The police have been investigating the once-secret offshore company 17 Black ever since the financial intelligence unit flagged its concerns back in March, investigators have told The Sunday Times of Malta.
The criminal investigation has also prompted a magisterial inquiry – separate to the one held up in the courts – in a bid to get hold of evidence.
The police sources said the probe started the same week they received an intelligence report naming Electrogas power station director and businessman Yorgen Fenech as the owner of the mystery Dubai company 17 Black.
Mr Fenech, the CEO of business giant Tumas Group, is one of the partners in the new €450 million gas-fired power station.
His company 17 Black had first hit the headlines back in 2016 when it was identified in a leaked e-mail as one of two sources of income for the Panama companies Hearnville and Tillgate, owned respectively by minister Konrad Mizzi and the Prime Minister’s chief of staff Keith Schembri.
The police sources said the magisterial inquiry was opened “a few weeks ago” and was looking into the ownership of the company and other matters related to the case.
We are talking about a 120-page intelligence report
“This is not the magisterial inquiry that everyone is talking about – the one being delayed because of appeals. There is another magisterial inquiry which began as a result of our investigations and which is currently ongoing that no one else knows about,” a senior police source said.
Prime Minister Joseph Muscat has come under mounting pressure for failing to remove his chief of staff and the minister after the ownership of 17 Black was exposed in a joint investigation by Times of Malta and Reuters earlier this month.
Dr Muscat has insisted he will wait for the judicial and law enforcement authorities to finish their inquiries and establish the facts before deciding on whether he should take any action against Mr Schembri and Dr Mizzi.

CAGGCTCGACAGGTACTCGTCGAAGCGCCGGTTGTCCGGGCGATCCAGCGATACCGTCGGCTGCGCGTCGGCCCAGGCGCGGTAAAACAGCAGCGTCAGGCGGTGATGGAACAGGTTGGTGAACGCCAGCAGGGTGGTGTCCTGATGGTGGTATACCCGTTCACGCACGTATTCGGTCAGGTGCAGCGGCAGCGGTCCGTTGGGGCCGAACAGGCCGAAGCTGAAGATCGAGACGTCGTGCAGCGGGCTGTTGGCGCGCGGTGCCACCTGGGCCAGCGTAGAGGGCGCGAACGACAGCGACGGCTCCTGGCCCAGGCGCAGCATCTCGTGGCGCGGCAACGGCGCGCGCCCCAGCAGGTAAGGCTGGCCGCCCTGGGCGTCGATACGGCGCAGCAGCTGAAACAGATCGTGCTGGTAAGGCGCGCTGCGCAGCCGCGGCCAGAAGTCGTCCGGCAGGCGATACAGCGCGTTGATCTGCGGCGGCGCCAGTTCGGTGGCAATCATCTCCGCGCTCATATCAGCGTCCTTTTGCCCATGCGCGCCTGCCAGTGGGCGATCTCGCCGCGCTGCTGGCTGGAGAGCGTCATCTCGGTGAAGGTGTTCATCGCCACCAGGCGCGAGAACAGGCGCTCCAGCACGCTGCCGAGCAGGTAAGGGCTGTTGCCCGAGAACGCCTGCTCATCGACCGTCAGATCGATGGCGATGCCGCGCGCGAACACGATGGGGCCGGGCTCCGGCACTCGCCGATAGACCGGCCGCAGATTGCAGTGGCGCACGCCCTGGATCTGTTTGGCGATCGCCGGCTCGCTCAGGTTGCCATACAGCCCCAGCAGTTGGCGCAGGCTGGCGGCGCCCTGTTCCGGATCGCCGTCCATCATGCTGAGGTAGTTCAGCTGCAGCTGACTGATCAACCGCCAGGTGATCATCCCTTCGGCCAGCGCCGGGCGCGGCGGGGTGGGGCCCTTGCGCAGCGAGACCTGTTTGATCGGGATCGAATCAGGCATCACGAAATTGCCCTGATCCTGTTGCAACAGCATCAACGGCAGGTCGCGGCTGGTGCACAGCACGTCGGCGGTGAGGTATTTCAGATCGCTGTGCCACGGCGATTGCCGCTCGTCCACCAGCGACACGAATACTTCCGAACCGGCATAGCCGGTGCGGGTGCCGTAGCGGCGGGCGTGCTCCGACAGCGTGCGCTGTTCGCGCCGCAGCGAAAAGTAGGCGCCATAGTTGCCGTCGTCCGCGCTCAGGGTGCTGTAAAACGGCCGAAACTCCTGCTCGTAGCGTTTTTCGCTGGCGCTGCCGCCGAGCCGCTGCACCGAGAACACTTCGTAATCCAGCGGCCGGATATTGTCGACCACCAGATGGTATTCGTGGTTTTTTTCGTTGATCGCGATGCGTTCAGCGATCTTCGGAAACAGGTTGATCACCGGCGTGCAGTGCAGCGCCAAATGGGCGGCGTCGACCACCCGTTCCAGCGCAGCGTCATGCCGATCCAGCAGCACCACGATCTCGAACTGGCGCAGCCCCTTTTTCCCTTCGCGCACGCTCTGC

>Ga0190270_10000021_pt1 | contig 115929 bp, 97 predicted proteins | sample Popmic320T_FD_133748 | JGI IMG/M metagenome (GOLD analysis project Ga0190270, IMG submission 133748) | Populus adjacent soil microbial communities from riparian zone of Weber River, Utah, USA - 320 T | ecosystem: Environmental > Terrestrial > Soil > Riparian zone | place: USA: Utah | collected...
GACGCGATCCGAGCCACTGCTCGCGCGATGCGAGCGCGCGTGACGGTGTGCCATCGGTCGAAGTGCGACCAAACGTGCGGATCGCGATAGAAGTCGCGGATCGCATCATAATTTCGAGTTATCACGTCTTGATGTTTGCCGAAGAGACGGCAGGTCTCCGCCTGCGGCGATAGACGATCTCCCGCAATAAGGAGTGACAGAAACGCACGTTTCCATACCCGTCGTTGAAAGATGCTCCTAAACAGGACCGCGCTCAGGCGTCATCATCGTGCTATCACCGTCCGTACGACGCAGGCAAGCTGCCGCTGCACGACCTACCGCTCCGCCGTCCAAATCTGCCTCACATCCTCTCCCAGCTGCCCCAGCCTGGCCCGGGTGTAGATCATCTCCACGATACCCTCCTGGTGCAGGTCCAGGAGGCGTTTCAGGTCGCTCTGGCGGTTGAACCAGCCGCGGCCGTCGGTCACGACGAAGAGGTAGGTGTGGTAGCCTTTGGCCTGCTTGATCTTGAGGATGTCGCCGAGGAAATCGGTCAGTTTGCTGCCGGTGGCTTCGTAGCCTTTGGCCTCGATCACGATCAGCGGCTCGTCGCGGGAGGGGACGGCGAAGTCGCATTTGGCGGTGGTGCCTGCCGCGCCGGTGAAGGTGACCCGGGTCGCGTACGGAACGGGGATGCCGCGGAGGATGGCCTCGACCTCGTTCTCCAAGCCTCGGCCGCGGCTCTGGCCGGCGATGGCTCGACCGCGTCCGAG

His critics have pointed out that the pair’s planned financial relationship with Mr Fenech is based on documentary evidence and not allegations, and that the two prominent members of government cannot be left in place when there are such strong indications they were involved in corruption.
Police sources said they had opened a criminal investigation into the ownership of 17 Black and “other persons” a few days after they first received the hefty report from the Financial Intelligence Analysis Unit (FIAU).
“We are talking about a 120-page intelligence report with supporting documents. Once it had been reviewed, we began the process of an investigation. This is the way these things are done,” a source involved in the investigation said.
They added that the police had reached out for information from foreign jurisdictions such as Dubai and Latvia but none of the requested evidence had been supplied.
The police then went to a magistrate for what are technically known as letters rogatory – official requests for information from another jurisdiction.
This process, they said, was long-winded and required the request to be drafted in the language of the jurisdiction holding the information.
Once this had been done, the jurisdiction then had a window in which to review the request before accepting or refusing to hand over the information. The magistrate which had made the request on the Maltese police’s behalf is also looking into the case.
This does not mean that another inquiry will not take place. The inquiry being delayed by appeals – a probe first called for by then Opposition leader Simon Busuttil last year – will still go ahead once the appeals are heard. However, sources familiar with the procedure said this could take “quite some time”.